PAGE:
Introduction to Mudras
What mudras are and how to use them.
Mudras are positions of the body that have some kind of influence on the energies of the body, or your mood. Mostly the hands and fingers are held in some position, but the whole body may be part of the mudra as well.
The most well-known mudras are probably the ones performed while meditating. One sits in lotus position (or with crossed legs) and either puts one's hands on the knees, the tips of the thumb and index finger joining, or in the lap, the fingers of the right hand resting on the left palm. But also the christian crossing of the fingers for prayer is a mudra, as is the "Namaste" indian greeting gesture (that is also used while praying), where the hands are held in front of the chest, the palms touching.
The crossing of the hands puts one's attention within, while opening the heart. The indian greeting gesture puts one into a mood of respect.
Some mudras are performed spontaneously by many people, like the Hakini mudra, where the tips of all fingers from the right hand touch the corresponding fingertips from the left.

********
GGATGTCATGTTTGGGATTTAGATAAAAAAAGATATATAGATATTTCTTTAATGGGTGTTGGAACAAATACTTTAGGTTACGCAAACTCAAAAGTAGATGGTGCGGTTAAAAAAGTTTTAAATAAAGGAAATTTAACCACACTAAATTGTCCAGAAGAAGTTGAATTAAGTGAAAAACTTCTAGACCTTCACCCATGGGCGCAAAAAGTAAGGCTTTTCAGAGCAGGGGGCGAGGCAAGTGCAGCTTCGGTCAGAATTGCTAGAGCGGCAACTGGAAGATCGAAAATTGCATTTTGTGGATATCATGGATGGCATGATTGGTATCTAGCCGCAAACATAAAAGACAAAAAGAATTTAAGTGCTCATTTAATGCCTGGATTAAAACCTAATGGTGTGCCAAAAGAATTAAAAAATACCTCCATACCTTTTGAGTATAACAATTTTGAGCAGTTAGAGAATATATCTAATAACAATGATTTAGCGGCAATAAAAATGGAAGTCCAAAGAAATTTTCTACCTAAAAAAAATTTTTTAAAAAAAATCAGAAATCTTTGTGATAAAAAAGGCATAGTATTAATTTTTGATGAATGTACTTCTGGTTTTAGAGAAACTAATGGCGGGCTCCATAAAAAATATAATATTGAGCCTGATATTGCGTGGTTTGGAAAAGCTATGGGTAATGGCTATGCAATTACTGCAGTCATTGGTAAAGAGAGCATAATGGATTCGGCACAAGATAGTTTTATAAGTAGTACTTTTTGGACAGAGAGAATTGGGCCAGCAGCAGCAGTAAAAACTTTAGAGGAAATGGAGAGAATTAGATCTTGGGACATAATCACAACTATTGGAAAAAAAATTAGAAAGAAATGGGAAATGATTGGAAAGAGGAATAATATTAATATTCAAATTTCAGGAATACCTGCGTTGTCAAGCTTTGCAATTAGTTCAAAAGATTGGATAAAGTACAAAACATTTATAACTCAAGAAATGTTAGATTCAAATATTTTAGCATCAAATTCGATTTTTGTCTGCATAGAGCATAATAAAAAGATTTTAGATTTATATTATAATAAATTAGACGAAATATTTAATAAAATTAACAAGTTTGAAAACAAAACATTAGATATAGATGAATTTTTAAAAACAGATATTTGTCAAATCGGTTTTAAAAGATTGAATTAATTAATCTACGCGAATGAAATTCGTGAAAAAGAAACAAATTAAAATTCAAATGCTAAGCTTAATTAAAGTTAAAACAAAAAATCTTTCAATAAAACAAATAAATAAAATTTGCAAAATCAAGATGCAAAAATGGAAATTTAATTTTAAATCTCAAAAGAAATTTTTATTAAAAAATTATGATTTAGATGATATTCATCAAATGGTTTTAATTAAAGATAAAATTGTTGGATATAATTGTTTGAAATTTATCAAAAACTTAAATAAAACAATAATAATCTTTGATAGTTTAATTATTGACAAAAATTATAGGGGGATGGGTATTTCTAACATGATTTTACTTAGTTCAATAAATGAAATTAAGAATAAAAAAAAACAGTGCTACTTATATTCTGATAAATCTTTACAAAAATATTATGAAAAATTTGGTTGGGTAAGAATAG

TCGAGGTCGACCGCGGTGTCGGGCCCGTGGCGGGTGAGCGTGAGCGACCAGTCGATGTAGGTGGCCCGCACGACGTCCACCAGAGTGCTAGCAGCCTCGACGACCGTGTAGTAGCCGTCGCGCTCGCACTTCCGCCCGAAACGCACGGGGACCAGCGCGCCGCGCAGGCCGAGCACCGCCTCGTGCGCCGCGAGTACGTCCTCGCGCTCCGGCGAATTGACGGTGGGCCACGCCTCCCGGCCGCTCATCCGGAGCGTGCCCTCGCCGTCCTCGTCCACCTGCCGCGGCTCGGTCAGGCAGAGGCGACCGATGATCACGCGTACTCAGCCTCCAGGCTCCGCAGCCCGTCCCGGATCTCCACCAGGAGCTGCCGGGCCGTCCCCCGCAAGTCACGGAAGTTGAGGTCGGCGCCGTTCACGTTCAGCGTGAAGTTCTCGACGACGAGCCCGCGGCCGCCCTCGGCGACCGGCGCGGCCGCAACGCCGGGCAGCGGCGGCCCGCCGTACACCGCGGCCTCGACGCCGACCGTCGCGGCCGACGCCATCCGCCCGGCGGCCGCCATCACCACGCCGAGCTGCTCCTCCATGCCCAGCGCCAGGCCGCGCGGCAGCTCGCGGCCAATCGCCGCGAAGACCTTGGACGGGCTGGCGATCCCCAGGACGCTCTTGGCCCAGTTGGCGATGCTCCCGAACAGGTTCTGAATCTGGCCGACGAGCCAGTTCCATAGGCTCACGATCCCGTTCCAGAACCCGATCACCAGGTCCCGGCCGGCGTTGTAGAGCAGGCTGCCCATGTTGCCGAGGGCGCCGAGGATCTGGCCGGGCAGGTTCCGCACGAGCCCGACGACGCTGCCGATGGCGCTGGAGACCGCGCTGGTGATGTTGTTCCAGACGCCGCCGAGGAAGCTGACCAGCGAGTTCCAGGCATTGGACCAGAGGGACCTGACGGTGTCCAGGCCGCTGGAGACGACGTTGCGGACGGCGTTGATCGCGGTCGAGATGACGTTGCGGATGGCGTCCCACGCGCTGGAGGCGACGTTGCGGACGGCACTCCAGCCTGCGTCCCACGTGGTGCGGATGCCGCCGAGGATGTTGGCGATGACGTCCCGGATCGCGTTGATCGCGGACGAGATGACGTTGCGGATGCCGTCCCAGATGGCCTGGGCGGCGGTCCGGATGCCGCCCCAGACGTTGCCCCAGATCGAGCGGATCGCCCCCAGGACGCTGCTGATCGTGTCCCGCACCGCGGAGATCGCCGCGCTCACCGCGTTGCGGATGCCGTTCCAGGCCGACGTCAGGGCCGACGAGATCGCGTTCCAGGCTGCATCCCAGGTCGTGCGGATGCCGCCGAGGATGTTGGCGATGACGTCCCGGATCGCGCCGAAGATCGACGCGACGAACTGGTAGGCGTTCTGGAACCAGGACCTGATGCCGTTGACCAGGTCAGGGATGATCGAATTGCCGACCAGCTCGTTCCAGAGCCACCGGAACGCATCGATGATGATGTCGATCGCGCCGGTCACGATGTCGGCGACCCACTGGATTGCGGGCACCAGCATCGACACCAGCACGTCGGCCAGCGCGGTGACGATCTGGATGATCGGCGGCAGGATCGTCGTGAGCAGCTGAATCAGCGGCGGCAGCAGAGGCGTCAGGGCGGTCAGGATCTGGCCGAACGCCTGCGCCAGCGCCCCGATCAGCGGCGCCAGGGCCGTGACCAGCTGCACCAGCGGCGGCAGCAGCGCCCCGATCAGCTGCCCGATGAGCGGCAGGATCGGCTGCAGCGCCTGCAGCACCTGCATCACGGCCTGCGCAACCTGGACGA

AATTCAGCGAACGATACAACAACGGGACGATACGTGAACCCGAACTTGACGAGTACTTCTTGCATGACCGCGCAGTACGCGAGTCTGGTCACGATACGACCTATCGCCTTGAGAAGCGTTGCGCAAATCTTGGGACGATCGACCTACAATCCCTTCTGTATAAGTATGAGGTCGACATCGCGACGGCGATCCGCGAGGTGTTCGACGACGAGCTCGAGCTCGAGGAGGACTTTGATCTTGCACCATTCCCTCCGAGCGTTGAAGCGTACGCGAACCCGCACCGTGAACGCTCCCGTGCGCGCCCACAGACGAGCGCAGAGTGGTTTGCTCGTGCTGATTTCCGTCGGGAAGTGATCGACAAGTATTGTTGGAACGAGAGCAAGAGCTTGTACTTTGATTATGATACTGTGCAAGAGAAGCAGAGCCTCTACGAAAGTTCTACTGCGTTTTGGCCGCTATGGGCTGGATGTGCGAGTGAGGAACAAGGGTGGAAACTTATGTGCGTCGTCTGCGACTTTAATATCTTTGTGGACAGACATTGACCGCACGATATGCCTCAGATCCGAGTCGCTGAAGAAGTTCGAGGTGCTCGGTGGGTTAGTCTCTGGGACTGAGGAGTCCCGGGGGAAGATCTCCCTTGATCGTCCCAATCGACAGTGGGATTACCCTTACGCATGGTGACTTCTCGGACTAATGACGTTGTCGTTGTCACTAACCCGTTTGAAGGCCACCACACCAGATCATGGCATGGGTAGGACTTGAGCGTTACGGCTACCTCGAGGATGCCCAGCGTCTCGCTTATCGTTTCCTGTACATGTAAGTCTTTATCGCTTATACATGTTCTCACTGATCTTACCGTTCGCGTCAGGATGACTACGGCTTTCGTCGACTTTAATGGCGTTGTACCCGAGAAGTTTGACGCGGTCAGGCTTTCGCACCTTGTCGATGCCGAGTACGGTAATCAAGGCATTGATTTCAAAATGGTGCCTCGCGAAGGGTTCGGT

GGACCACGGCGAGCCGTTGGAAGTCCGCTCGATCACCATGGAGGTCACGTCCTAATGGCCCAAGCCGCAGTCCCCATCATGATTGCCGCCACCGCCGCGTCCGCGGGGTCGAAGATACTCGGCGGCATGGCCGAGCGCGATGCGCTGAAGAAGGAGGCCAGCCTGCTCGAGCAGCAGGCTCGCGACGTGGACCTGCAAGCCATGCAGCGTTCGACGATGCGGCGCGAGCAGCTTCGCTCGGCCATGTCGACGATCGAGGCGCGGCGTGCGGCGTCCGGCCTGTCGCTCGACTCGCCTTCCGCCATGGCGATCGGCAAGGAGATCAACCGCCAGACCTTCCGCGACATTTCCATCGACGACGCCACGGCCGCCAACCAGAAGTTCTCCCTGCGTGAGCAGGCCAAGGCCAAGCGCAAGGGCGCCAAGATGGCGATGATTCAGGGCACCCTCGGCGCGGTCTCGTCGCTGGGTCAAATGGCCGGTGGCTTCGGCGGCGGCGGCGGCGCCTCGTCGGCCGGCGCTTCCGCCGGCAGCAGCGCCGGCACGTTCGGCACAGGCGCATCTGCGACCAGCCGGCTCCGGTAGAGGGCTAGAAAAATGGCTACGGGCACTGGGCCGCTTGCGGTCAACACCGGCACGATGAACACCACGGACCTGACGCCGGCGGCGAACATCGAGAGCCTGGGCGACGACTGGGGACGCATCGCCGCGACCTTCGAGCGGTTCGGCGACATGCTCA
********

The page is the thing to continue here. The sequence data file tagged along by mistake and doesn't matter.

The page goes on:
Mudras have been in use in the East for thousands of years, particularly in Buddhism. Buddha statues often have the hands in certain hand positions. They have been used as a spiritual practice (and still are), as a way on the path to enlightenment.
However they're also used for physical ailments.
To use a mudra, keep it for at least a couple of minutes. It is usually more effective to do them a while longer, like 15 minutes or so. You might spread that time over the day, but you could also make it part of meditation.
Hold the finger-positions with both hands, at the same time. This will have a more powerful effect than doing a mudra with just one hand.
Some mudras are simple enough so that you can even do them with your hands in your pockets, like the set of four mudras. You can do these anywhere when you feel you need them, without attracting attention.